Risk forecasting is central to financial regulations, risk management, and macroprudential policy. This column raises concerns about the reliance on risk forecasting, since risk forecast models have high levels of model risk – especially when the models are needed the most, during crises. Policymakers should be wary of relying solely on such models. Formal model-risk analysis should be a part of the regulatory design process.
Giovanni Cespa, Xavier Vives, Tuesday, April 22, 2014
Since capital flows to and from hedge funds are strongly related to past performance, an exogenous liquidity shock can trigger a vicious cycle of outflows and declining performance. Therefore, ‘noise’ trades – usually thought of as erratic – may in fact be persistent. Based on recent research, this column argues that there can be multiple equilibria with different levels of liquidity and informational efficiency, and that the high-information equilibrium can under certain conditions be unstable. The model provides a lens through which to interpret the ‘Quant Meltdown’ of August 2007 and the recent financial crisis.
Stijn Claessens, Friday, April 18, 2014
Stijn Claessens talks to Viv Davies about the recent IMF book titled 'Global Crises: Causes, Consequences and Policy Responses', co-edited with M Ayhan Kose, Luc Laeven, and Fabian Valencia. The book provides a comprehensive overview of current research into financial crises and the policy lessons learned. They discuss crisis prevention and management, and the crisis in the Eurozone. The interview was recorded in April 2014.
Matthieu Bussière, Gong Cheng, Menzie D. Chinn , Noëmie Lisack, Sunday, March 16, 2014
The financial crisis that swept the global economy at the end of 2008 provides a natural experiment to test the proposition that international reserves are useful during crises. This column presents cross-country evidence based on a panel of 112 emerging and developing countries. Countries with more reserves relative to short-term debt fared better.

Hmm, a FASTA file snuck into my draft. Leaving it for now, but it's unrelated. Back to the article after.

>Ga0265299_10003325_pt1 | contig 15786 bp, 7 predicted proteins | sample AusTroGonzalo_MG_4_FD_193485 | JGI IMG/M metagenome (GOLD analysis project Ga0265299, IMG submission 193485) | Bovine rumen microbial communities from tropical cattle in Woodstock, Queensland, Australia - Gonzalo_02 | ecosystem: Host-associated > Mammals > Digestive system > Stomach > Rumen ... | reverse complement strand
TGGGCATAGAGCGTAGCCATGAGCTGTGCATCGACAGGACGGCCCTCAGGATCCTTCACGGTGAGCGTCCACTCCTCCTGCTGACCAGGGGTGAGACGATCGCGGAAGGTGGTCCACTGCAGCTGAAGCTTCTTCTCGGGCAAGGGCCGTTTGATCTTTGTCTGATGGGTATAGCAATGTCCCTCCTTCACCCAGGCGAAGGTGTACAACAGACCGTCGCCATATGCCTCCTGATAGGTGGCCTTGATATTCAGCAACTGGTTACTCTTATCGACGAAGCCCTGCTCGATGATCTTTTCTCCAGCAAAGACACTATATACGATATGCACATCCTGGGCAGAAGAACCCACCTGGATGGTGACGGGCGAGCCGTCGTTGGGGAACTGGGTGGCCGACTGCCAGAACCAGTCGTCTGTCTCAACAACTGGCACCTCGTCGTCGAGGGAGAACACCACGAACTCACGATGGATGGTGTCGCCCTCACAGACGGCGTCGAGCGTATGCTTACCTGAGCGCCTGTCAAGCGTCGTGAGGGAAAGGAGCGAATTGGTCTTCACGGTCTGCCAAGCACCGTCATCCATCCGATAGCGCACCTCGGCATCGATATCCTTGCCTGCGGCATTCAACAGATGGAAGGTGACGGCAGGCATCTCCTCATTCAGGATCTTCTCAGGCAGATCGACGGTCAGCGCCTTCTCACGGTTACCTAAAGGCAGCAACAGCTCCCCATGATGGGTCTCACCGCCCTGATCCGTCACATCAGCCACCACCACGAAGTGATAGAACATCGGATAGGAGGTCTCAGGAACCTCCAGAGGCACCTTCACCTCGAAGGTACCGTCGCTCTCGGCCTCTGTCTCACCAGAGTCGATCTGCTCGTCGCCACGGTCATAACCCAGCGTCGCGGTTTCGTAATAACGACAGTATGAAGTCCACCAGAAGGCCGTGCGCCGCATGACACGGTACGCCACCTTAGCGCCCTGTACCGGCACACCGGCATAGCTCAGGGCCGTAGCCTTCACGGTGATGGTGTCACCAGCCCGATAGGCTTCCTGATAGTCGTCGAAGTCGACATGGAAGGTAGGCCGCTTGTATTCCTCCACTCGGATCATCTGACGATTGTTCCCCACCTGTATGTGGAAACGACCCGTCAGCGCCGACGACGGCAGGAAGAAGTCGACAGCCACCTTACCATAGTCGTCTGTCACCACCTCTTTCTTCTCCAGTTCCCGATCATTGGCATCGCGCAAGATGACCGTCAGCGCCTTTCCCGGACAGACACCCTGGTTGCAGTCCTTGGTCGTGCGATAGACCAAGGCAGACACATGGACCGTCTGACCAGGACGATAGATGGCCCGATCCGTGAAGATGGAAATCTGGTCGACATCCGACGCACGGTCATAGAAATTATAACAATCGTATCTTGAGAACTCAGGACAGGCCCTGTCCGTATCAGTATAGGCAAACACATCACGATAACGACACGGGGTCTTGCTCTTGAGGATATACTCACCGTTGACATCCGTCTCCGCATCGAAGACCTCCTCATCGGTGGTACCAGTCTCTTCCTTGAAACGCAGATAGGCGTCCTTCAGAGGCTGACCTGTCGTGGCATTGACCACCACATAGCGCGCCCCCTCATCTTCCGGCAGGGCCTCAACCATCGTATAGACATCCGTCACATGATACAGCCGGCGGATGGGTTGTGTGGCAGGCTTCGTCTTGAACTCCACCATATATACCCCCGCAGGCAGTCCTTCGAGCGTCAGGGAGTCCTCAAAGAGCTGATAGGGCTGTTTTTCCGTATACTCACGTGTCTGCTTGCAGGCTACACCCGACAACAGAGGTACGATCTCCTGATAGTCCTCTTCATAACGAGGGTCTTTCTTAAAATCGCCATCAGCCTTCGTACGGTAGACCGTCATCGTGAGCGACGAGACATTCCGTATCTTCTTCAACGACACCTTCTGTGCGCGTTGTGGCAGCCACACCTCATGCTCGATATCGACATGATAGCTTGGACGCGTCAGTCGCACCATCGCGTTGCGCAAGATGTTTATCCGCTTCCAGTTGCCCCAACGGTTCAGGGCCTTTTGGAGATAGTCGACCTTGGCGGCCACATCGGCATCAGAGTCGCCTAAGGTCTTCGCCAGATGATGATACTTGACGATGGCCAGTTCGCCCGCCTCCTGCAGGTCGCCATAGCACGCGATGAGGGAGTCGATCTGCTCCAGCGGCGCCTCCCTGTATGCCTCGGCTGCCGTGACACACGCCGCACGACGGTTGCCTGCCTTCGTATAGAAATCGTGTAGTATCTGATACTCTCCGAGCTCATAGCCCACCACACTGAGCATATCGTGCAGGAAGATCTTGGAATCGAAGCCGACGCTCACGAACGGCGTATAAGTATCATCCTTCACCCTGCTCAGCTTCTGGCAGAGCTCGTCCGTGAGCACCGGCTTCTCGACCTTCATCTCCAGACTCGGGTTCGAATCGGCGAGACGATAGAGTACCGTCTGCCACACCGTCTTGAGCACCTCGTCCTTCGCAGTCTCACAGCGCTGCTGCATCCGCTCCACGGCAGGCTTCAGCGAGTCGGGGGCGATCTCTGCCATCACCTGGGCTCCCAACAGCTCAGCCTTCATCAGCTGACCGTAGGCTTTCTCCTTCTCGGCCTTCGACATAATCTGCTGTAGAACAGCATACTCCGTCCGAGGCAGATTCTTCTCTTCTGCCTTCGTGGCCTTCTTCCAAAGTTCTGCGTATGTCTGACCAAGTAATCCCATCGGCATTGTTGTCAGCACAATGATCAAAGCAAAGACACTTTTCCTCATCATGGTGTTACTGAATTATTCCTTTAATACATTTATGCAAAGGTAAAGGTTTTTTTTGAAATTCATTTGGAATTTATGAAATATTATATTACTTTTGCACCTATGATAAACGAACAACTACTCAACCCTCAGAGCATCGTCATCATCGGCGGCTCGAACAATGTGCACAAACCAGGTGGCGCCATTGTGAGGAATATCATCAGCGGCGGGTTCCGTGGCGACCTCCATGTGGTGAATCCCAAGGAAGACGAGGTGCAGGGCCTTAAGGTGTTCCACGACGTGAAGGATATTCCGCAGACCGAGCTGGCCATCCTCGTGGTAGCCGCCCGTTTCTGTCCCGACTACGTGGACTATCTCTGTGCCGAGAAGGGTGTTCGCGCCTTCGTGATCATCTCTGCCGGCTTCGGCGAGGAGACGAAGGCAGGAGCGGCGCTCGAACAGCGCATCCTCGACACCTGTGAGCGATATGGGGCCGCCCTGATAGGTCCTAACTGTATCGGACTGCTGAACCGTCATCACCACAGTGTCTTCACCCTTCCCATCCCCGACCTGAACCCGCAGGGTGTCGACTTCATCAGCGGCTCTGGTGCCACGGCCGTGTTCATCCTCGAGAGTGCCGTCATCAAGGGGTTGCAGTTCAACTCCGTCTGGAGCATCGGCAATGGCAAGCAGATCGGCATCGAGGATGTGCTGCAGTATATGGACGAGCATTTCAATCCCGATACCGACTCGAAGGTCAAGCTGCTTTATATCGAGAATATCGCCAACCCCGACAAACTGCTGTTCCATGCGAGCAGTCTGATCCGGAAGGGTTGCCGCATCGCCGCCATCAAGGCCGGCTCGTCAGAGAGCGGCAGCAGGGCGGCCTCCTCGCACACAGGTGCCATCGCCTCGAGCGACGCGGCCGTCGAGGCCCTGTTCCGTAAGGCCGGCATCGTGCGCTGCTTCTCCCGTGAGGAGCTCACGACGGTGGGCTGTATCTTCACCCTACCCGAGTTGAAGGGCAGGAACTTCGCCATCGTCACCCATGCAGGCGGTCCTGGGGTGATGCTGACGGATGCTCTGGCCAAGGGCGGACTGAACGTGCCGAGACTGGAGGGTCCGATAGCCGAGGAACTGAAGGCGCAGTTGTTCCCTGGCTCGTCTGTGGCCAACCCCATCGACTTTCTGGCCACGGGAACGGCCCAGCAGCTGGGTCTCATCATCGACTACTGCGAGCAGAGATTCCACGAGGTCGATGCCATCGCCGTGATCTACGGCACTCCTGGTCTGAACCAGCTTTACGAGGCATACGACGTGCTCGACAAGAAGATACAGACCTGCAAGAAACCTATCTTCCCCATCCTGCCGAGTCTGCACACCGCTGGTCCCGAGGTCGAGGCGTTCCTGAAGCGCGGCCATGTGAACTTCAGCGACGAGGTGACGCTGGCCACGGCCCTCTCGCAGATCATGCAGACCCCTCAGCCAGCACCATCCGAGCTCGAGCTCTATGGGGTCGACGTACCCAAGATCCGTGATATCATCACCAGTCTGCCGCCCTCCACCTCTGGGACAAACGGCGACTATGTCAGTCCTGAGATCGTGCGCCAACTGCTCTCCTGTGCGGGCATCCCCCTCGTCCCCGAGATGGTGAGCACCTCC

Petra Gerlach-Kristen, Rossana Merola, Conor O'Toole, Sunday, December 1, 2013
Households tend to smooth their consumption and that’s why expenditures do not display a large variability over time. However, the recent financial crisis has been associated with a large decrease in consumption in certain countries. This column presents evidence that a drop in income during a crisis leads to a lower short-run consumption. Furthermore, micro data analysis shows that some households are affected more than others. Thus, policy recommendations can be made only after taking household heterogeneity into account.
Carlos Álvarez-Nogal, Christophe Chamley, Monday, October 21, 2013
The recent showdown over the US debt ceiling can be thought of as a game of chicken over the repayment of sovereign debt, with potentially severe consequences. This column describes an analogous historical episode in Spain, in which city delegates in the Cortes resisted tax increases, and Phillip II responded by suspending payments on a portion of the sovereign debt. By the time the cities caved to a doubling of their tax contribution two years later, the resulting bank failures and credit freeze had caused lasting economic damage.
Òscar Jordà, Moritz Schularick, Alan Taylor, Friday, October 18, 2013